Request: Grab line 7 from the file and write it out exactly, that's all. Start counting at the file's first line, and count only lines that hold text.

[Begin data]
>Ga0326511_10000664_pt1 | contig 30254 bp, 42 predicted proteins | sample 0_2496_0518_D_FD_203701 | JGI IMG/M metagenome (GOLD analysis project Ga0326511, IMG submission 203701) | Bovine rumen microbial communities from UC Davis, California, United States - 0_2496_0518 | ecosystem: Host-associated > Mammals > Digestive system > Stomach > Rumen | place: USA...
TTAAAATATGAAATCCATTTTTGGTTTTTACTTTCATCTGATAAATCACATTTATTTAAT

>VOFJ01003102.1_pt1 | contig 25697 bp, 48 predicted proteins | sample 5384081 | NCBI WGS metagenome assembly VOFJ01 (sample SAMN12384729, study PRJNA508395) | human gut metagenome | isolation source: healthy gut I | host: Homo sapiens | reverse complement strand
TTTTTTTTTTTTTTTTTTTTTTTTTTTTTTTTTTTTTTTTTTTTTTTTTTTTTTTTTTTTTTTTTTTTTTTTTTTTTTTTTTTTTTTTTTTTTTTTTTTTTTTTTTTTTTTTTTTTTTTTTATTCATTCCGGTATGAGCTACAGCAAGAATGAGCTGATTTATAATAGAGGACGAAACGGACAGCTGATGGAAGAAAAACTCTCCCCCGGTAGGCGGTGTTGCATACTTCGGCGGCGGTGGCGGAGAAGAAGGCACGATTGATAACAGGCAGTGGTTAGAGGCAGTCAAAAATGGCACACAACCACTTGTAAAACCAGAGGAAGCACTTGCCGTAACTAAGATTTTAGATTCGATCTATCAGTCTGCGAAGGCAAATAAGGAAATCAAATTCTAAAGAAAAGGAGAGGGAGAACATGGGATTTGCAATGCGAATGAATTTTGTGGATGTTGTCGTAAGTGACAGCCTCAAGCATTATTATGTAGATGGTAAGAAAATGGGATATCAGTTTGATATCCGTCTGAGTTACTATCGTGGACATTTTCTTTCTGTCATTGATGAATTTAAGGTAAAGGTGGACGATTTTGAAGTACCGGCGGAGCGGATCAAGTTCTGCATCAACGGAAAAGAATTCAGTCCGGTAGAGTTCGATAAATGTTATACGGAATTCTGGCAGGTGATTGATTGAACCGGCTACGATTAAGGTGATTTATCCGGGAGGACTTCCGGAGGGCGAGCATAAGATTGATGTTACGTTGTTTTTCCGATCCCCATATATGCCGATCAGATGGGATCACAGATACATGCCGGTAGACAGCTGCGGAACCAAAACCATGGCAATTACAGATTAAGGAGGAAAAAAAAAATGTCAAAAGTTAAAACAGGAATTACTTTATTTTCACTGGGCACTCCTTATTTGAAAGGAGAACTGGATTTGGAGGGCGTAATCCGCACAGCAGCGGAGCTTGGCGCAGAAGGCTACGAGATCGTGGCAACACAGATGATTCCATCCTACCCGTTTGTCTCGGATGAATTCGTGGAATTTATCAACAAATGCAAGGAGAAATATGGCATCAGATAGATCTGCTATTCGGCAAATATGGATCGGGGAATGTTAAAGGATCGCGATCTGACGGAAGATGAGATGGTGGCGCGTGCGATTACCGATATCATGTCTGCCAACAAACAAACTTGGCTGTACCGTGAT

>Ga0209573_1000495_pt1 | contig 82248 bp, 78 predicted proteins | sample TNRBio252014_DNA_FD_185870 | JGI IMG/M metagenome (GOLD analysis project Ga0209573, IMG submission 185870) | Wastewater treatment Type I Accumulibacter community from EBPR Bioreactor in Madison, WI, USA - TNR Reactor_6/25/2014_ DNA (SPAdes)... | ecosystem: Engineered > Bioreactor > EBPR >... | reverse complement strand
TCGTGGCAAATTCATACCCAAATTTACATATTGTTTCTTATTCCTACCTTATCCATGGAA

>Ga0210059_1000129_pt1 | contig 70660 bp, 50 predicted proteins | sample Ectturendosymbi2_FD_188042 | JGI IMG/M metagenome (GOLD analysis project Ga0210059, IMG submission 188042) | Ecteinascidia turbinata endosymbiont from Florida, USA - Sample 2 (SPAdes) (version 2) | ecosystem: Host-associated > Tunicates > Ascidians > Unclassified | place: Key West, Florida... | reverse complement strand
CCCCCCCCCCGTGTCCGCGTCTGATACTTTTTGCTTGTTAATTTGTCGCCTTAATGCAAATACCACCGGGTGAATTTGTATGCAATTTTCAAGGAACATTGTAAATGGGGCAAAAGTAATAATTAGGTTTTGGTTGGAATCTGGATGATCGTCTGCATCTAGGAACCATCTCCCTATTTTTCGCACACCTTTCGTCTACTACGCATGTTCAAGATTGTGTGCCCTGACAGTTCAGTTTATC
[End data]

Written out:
>Ga0210059_1000129_pt1 | contig 70660 bp, 50 predicted proteins | sample Ectturendosymbi2_FD_188042 | JGI IMG/M metagenome (GOLD analysis project Ga0210059, IMG submission 188042) | Ecteinascidia turbinata endosymbiont from Florida, USA - Sample 2 (SPAdes) (version 2) | ecosystem: Host-associated > Tunicates > Ascidians > Unclassified | place: Key West, Florida... | reverse complement strand